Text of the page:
Date of Award
MA in Psychology
The media, which is comprised of mass media and social media (Bennett, 1982; Carr & Hayes, 2015), is a powerful tool that reflects as well as change’s public opinion and social cognitions (Fan & Pedrycz, 2017; Bandura, 2002). Research posits that Black and Latino individuals are more likely to be portrayed negatively in the media (Dixon, Weeks & Smith, 2019; Dixon et al., 2003; Dixon & Linz, 2000; Dixon, 2017). Thus, media exposures can cultivate real-world stereotypical views of individuals within these ethnic/racial groups (Haft & Zhou, 2021; Han & Budarick, 2018) and shapes individual’s self-view (Tsfati, 2007). White individuals, on the other hand, are more socialized to be colorblind to matters of race and may have greater self-presentational concerns with appearing racist (Bloch, Taylor & Martinez, 2019; Miller, O’Dea & Saucier, 2021). The current study expands on prior research by analyzing whether race-related media coverage would predict perceptions of discrimination, depression, and stereotype confirmation concerns within Black, White, and Latino participants. Participants were 156 individuals (46% Black; M age = 39.38 years) who were surveyed in a local community hospital waiting room or through email contact in Queens, NY from January to April 2018. Results found that the number of race-related stories was negatively correlated with depressive symptoms among Black participants and stereotype confirmation concerns among Latino/a participants. For White participants, on the other hand, the frequency of race-related stories was positively associated with stereotype confirmation concerns. Findings highlight the importance of additional research for a clearer understanding of media’s effects on psychological well-being of all people.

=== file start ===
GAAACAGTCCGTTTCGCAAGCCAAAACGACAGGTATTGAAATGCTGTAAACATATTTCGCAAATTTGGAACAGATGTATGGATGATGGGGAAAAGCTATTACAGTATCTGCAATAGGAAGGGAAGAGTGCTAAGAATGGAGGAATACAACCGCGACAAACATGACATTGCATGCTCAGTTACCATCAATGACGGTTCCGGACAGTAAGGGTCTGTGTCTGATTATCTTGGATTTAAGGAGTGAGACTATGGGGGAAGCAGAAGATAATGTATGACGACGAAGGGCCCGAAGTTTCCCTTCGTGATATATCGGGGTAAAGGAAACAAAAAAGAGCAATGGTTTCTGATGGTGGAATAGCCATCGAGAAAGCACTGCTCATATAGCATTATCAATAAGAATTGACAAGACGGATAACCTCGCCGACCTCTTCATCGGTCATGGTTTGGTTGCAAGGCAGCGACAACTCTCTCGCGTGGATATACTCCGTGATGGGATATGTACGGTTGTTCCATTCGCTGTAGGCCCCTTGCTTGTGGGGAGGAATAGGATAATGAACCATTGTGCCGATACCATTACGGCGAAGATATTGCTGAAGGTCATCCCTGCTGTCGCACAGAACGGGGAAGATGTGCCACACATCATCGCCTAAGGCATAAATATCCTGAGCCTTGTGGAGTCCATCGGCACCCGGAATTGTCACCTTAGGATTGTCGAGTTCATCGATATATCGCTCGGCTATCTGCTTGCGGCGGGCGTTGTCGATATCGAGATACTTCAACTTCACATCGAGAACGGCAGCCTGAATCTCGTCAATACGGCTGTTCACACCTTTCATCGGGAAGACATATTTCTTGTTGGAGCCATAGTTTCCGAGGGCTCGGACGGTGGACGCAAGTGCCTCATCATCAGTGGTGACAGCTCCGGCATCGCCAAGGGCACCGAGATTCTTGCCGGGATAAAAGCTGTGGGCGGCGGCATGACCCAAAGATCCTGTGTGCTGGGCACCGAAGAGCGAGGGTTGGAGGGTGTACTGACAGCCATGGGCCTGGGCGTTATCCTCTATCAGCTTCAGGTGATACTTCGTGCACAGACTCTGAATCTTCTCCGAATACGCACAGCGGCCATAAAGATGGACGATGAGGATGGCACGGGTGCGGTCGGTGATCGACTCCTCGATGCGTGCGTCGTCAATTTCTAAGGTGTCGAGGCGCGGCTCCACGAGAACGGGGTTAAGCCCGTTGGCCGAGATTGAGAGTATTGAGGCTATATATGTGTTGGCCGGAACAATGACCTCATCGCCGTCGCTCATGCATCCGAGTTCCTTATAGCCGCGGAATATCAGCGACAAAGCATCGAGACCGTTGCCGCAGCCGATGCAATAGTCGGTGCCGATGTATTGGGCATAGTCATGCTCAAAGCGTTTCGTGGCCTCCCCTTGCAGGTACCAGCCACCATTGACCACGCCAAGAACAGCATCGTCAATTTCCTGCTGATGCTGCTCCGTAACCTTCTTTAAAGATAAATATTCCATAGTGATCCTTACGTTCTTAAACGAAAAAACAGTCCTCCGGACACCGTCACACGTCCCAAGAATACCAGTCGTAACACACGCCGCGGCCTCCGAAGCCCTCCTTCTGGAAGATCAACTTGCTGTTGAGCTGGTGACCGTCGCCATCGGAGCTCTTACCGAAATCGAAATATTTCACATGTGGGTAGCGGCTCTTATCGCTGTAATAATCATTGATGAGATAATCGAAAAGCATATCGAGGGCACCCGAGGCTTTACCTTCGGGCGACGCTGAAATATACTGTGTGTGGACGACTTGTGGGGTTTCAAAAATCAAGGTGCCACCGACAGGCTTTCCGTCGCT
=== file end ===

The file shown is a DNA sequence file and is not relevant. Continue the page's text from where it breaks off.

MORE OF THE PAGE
Lisse, Adenique, "MEDIA EXPOSURE AND EFFECTS ON SOCIAL COGNITIONS" (2022). Theses and Dissertations. 465.